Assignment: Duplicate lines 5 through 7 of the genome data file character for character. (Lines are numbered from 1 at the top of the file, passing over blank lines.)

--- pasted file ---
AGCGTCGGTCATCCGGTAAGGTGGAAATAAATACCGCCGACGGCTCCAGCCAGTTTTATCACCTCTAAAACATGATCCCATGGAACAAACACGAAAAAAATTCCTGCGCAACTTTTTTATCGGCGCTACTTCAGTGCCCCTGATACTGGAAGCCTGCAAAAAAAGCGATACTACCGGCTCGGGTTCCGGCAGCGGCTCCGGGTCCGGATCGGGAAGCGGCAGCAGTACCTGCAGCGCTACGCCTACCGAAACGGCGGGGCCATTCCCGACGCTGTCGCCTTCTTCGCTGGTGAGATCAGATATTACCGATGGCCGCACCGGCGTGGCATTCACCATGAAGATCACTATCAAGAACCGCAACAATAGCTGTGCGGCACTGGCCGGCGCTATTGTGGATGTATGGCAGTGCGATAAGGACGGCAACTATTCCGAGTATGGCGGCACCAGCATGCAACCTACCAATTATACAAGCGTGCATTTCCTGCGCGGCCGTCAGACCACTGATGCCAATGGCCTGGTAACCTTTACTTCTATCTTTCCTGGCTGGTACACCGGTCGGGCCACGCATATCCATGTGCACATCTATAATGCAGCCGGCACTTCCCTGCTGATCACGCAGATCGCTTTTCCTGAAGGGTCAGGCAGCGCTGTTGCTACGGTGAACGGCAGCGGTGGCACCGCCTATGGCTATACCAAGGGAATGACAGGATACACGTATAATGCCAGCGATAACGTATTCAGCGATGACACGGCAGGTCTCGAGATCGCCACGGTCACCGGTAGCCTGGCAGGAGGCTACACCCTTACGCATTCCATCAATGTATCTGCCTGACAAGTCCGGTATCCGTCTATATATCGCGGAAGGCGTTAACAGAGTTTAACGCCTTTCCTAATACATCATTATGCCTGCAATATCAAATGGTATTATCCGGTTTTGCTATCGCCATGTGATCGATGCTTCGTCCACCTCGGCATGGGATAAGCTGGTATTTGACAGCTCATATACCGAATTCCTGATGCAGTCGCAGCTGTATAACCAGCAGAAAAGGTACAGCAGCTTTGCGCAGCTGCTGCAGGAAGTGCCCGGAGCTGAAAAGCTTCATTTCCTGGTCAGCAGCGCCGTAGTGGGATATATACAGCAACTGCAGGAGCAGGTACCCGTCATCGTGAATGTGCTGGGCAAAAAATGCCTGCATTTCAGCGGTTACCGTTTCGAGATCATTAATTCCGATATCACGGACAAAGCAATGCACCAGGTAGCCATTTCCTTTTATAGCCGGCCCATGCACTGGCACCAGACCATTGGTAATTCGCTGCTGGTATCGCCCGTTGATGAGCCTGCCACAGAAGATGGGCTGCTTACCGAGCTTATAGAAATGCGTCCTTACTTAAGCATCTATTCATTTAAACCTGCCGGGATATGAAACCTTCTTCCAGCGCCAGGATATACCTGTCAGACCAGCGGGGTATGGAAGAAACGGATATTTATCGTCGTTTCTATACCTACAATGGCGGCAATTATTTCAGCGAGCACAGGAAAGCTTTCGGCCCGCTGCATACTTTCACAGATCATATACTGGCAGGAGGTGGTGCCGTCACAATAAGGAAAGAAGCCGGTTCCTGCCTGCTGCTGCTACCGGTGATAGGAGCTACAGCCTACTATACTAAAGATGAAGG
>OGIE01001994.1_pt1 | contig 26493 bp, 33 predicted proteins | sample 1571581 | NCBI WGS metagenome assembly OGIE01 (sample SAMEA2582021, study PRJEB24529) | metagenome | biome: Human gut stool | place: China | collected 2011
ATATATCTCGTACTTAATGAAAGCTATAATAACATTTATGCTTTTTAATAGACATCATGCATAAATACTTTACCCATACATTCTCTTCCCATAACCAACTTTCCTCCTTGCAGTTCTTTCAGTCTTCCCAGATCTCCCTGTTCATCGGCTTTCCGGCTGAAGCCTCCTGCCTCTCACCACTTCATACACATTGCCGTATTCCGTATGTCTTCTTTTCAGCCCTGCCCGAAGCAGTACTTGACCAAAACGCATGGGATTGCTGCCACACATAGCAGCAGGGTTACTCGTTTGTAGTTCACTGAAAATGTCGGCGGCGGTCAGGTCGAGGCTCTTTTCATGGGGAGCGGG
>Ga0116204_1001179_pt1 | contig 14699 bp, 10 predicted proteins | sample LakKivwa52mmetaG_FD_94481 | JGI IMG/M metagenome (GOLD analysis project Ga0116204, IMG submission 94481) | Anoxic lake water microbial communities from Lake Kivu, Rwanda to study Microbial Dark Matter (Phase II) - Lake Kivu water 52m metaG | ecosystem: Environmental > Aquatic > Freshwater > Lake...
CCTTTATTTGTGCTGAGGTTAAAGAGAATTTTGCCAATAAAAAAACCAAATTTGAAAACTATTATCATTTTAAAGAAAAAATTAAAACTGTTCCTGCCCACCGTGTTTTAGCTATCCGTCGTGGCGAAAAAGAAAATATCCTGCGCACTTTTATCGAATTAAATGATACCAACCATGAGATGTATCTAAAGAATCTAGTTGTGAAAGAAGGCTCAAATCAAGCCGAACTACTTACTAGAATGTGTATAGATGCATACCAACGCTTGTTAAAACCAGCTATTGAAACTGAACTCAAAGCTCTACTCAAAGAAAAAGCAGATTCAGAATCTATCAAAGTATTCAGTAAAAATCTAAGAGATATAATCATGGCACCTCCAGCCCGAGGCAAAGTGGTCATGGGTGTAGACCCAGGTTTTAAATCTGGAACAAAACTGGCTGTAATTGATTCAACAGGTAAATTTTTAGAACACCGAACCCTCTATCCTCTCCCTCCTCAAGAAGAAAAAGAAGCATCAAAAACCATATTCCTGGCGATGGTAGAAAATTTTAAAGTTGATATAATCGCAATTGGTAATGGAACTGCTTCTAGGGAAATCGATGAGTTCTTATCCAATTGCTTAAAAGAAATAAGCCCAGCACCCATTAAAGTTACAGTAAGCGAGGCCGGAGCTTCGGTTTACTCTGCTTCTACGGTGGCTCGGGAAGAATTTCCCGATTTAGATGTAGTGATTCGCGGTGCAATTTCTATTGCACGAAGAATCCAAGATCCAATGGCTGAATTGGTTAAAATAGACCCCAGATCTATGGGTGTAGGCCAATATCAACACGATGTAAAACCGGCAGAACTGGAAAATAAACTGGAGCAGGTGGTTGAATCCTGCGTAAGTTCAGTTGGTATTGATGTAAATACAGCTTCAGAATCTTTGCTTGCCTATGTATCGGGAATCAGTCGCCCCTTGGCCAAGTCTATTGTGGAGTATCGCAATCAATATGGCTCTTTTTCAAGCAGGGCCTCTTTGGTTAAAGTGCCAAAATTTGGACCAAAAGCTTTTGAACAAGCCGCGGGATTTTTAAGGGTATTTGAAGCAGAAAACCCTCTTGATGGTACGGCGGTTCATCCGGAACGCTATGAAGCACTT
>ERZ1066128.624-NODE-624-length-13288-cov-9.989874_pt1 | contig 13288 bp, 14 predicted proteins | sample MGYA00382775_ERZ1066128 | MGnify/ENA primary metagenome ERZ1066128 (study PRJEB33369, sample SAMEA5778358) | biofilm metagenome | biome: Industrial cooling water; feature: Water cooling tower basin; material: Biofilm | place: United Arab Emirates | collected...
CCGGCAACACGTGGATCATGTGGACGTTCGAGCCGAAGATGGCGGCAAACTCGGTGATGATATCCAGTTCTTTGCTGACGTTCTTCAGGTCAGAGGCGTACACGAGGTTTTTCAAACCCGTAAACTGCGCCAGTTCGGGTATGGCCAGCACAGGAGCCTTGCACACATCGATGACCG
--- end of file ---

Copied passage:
CCTTTATTTGTGCTGAGGTTAAAGAGAATTTTGCCAATAAAAAAACCAAATTTGAAAACTATTATCATTTTAAAGAAAAAATTAAAACTGTTCCTGCCCACCGTGTTTTAGCTATCCGTCGTGGCGAAAAAGAAAATATCCTGCGCACTTTTATCGAATTAAATGATACCAACCATGAGATGTATCTAAAGAATCTAGTTGTGAAAGAAGGCTCAAATCAAGCCGAACTACTTACTAGAATGTGTATAGATGCATACCAACGCTTGTTAAAACCAGCTATTGAAACTGAACTCAAAGCTCTACTCAAAGAAAAAGCAGATTCAGAATCTATCAAAGTATTCAGTAAAAATCTAAGAGATATAATCATGGCACCTCCAGCCCGAGGCAAAGTGGTCATGGGTGTAGACCCAGGTTTTAAATCTGGAACAAAACTGGCTGTAATTGATTCAACAGGTAAATTTTTAGAACACCGAACCCTCTATCCTCTCCCTCCTCAAGAAGAAAAAGAAGCATCAAAAACCATATTCCTGGCGATGGTAGAAAATTTTAAAGTTGATATAATCGCAATTGGTAATGGAACTGCTTCTAGGGAAATCGATGAGTTCTTATCCAATTGCTTAAAAGAAATAAGCCCAGCACCCATTAAAGTTACAGTAAGCGAGGCCGGAGCTTCGGTTTACTCTGCTTCTACGGTGGCTCGGGAAGAATTTCCCGATTTAGATGTAGTGATTCGCGGTGCAATTTCTATTGCACGAAGAATCCAAGATCCAATGGCTGAATTGGTTAAAATAGACCCCAGATCTATGGGTGTAGGCCAATATCAACACGATGTAAAACCGGCAGAACTGGAAAATAAACTGGAGCAGGTGGTTGAATCCTGCGTAAGTTCAGTTGGTATTGATGTAAATACAGCTTCAGAATCTTTGCTTGCCTATGTATCGGGAATCAGTCGCCCCTTGGCCAAGTCTATTGTGGAGTATCGCAATCAATATGGCTCTTTTTCAAGCAGGGCCTCTTTGGTTAAAGTGCCAAAATTTGGACCAAAAGCTTTTGAACAAGCCGCGGGATTTTTAAGGGTATTTGAAGCAGAAAACCCTCTTGATGGTACGGCGGTTCATCCGGAACGCTATGAAGCACTT
>ERZ1066128.624-NODE-624-length-13288-cov-9.989874_pt1 | contig 13288 bp, 14 predicted proteins | sample MGYA00382775_ERZ1066128 | MGnify/ENA primary metagenome ERZ1066128 (study PRJEB33369, sample SAMEA5778358) | biofilm metagenome | biome: Industrial cooling water; feature: Water cooling tower basin; material: Biofilm | place: United Arab Emirates | collected...
CCGGCAACACGTGGATCATGTGGACGTTCGAGCCGAAGATGGCGGCAAACTCGGTGATGATATCCAGTTCTTTGCTGACGTTCTTCAGGTCAGAGGCGTACACGAGGTTTTTCAAACCCGTAAACTGCGCCAGTTCGGGTATGGCCAGCACAGGAGCCTTGCACACATCGATGACCG